Michèle Taylor is Director for Change at Ramps on the Moon, the consortium enriching theatre bringing more work by disabled and D/deaf people into the mainstream.
Six Questions with Michèle Taylor.
1. What inspired you to work in Theatre and Arts?
I first worked in theatre as a performer in Theatre in Education (my Clockwork Mouse was something to behold!), developing my interests and experience into writing and directing. I wrote for both Roundabout and Graeae some years ago and could not get enough of the power of stories to reflect, affirm and alter people’s experiences. This feels particularly important as a disabled person: the stories we see in our theatres have the power to challenge and to nurture people’s expectations and assumptions.
2. If you weren’t the Director of Ramps on the Moon, what other path would you have chosen?
Well, in fact, being Director for Ramps on the Moon is only a part of what I do: I am still maintaining a portfolio of Disability Equality Training and consultancy to support arts organisations to ensure that the work and contributions of disabled and D/deaf people are taken seriously. I’m also a qualified psychotherapist, an accredited coach and a Fine Art Photographer. I think that’s plenty! But, in terms of what I would do if I wasn’t working in the arts at all, forensic science possibly…
3. Your background and experience is in coaching and training, how did you decide to apply this to theatre?
I absolutely believe that self-awareness is the most important characteristic in developing as a skilled actor; my passions for theatre and for facilitating people to develop their self-awareness developed in parallel. So, it wasn’t a decision so much as an organic process. One of my favourite quotations is from (of all people) Dolly Parton who said, “Find out who you are and do it on purpose” and it seems to me that this is where self-awareness, self-development and storytelling come together. My training as a coach and as a psychotherapist taught me the importance of an attitude of curiosity, and this is a really useful approach when working with organisations and individuals to work with equality and diversity - listening and understanding are such important first steps in supporting change.
I am a big fan of the Myers Briggs Type Inventory, and learning about my own profile (INTP for anyone who’s familiar with MBTI) was really helpful in understanding that I am someone who makes connections in even apparently disparate areas of my life. Incidentally, MBTI is brilliant for helping people understand the importance of respecting difference, not from some sort of moral imperative but because we need diversity in order to be able to function.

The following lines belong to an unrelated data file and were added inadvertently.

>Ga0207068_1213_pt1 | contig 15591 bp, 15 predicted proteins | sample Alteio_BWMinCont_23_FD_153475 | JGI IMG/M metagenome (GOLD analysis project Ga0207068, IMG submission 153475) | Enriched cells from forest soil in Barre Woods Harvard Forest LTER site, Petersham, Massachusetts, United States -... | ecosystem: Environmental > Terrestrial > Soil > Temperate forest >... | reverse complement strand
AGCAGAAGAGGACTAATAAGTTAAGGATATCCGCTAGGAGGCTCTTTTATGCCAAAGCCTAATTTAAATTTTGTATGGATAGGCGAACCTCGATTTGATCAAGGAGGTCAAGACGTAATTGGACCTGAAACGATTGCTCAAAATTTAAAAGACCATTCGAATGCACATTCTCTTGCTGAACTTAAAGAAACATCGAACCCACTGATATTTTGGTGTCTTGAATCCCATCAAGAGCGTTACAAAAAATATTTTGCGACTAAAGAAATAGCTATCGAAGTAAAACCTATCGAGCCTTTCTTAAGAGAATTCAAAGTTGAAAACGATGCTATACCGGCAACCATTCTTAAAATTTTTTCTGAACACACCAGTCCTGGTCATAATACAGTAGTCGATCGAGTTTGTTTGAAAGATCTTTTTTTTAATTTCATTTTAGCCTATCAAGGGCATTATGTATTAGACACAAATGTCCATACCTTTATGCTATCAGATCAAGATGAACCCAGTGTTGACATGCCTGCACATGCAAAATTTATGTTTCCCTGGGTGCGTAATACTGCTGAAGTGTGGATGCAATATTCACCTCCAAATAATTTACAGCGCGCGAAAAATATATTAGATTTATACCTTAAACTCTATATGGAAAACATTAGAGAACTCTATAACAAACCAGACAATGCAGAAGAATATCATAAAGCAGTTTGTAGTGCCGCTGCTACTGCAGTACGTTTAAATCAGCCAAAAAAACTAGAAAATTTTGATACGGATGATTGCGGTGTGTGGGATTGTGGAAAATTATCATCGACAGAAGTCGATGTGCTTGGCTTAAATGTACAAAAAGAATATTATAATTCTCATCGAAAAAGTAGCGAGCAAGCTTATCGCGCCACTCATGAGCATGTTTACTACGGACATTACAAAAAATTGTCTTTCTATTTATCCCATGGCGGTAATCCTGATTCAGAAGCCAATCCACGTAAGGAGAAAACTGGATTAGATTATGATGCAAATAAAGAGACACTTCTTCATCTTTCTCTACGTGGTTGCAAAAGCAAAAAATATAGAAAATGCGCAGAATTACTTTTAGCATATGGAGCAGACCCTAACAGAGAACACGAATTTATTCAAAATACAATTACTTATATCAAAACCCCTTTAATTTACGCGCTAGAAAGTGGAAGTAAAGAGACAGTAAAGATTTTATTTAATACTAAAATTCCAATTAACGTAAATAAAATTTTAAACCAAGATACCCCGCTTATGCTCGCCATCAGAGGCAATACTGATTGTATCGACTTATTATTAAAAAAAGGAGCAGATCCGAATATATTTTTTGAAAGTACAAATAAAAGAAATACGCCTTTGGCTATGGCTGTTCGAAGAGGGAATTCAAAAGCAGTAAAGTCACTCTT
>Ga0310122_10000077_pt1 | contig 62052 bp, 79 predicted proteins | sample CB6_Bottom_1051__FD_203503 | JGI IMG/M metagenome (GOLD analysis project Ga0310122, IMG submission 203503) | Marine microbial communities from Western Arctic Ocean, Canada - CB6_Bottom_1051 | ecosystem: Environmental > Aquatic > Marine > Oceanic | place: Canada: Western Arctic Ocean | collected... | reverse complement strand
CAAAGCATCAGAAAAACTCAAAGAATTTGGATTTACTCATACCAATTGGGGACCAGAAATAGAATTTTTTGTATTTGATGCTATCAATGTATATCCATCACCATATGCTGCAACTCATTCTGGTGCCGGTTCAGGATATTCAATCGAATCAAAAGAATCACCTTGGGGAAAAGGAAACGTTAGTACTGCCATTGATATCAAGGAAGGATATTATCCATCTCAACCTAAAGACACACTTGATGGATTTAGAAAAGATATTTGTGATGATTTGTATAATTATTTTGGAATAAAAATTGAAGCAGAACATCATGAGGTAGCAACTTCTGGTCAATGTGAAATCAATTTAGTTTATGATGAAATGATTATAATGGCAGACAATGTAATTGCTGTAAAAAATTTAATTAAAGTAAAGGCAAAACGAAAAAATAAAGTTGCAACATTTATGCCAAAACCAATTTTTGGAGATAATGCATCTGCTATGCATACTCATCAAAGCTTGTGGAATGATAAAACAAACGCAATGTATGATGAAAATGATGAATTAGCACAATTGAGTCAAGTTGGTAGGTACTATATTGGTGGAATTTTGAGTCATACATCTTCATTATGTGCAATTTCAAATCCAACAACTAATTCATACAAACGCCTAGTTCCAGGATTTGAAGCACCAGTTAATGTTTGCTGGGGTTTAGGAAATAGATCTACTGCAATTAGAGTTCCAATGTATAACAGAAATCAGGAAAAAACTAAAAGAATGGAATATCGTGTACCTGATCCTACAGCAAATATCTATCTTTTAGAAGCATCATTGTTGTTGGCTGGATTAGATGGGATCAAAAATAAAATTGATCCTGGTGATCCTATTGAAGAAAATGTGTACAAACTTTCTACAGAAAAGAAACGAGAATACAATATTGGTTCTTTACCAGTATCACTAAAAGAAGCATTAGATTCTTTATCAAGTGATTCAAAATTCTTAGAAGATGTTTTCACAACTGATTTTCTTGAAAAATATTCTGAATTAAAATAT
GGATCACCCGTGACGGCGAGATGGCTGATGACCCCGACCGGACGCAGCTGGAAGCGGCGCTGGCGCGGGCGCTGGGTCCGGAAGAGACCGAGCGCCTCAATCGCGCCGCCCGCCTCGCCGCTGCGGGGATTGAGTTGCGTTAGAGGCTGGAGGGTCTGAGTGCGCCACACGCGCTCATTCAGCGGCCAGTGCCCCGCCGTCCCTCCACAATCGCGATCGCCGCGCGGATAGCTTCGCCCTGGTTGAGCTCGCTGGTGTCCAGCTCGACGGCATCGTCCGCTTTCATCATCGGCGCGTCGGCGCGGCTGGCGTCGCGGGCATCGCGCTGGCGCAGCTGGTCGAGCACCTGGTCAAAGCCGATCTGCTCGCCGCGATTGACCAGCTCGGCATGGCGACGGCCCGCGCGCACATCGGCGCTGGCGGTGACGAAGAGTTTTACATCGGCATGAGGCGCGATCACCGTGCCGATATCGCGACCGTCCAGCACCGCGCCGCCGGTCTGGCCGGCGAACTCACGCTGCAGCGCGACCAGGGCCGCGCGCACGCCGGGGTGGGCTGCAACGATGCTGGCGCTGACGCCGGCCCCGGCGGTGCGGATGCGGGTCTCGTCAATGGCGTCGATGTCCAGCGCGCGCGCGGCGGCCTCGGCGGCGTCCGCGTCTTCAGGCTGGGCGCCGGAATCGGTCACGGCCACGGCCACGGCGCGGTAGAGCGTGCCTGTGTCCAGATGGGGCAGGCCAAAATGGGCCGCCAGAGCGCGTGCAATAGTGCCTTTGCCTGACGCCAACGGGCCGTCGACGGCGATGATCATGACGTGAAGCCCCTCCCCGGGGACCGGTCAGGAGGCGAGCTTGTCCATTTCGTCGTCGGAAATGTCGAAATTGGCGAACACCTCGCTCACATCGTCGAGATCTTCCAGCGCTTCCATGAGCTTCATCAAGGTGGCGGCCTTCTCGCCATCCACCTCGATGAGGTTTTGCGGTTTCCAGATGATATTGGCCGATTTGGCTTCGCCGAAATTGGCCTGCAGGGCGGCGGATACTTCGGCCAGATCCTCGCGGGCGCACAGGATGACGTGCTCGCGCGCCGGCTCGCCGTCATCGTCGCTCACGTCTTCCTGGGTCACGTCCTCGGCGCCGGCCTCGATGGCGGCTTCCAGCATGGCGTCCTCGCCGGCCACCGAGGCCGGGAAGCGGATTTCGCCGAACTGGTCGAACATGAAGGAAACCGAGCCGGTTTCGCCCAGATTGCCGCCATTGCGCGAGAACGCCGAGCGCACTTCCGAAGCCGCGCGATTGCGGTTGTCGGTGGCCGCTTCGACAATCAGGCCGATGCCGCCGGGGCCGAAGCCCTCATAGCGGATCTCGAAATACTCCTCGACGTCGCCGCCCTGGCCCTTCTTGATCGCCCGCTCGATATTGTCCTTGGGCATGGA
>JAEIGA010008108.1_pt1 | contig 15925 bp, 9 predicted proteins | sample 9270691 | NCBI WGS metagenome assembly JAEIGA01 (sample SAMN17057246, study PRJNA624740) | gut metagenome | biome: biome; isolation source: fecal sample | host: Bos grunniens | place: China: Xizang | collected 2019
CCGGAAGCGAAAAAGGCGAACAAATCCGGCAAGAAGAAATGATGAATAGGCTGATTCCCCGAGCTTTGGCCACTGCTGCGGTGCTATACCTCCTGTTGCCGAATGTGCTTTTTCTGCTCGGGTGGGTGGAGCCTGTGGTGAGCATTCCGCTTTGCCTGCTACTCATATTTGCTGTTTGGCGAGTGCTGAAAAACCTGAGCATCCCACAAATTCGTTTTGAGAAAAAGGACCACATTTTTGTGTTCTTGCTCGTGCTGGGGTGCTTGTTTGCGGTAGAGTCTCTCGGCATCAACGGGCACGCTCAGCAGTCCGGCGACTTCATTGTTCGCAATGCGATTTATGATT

4. Is there any particular passion you have that you believe drives your work?
Lots of them! Fundamentally, though, it’s a belief that normalising the place of disabled and D/deaf people in theatre is not a matter of doing the right thing, or even of social justice; it’s certainly not about compliance. It’s about cultural enrichment. Without disabled and D/deaf people, the landscape of theatre is impoverished - yes, because our stories matter too, but also because it stands to reason that there are going to be times when the best person for the job just happens to be someone who is disabled.
5. Where do you see the accessibility and inclusivity within theatre in five years’ time?
More disabled and D/deaf people on stages in parts not specifically written for someone disabled, and nobody really even notices. Disabled and D/deaf people getting writing commissions, directing work and (maybe in 10 years’ time rather than 5) leading organisations that do not have disability as a specific remit. In short, disabled and D/deaf people shifting what we understand by ‘mainstream’.
6. Finally, what excites you the most about what you are doing?
That it seems to be making a difference. I see theatres doing things differently and I see individuals understanding why this is important. Finally.
Connect with Michèle: Twitter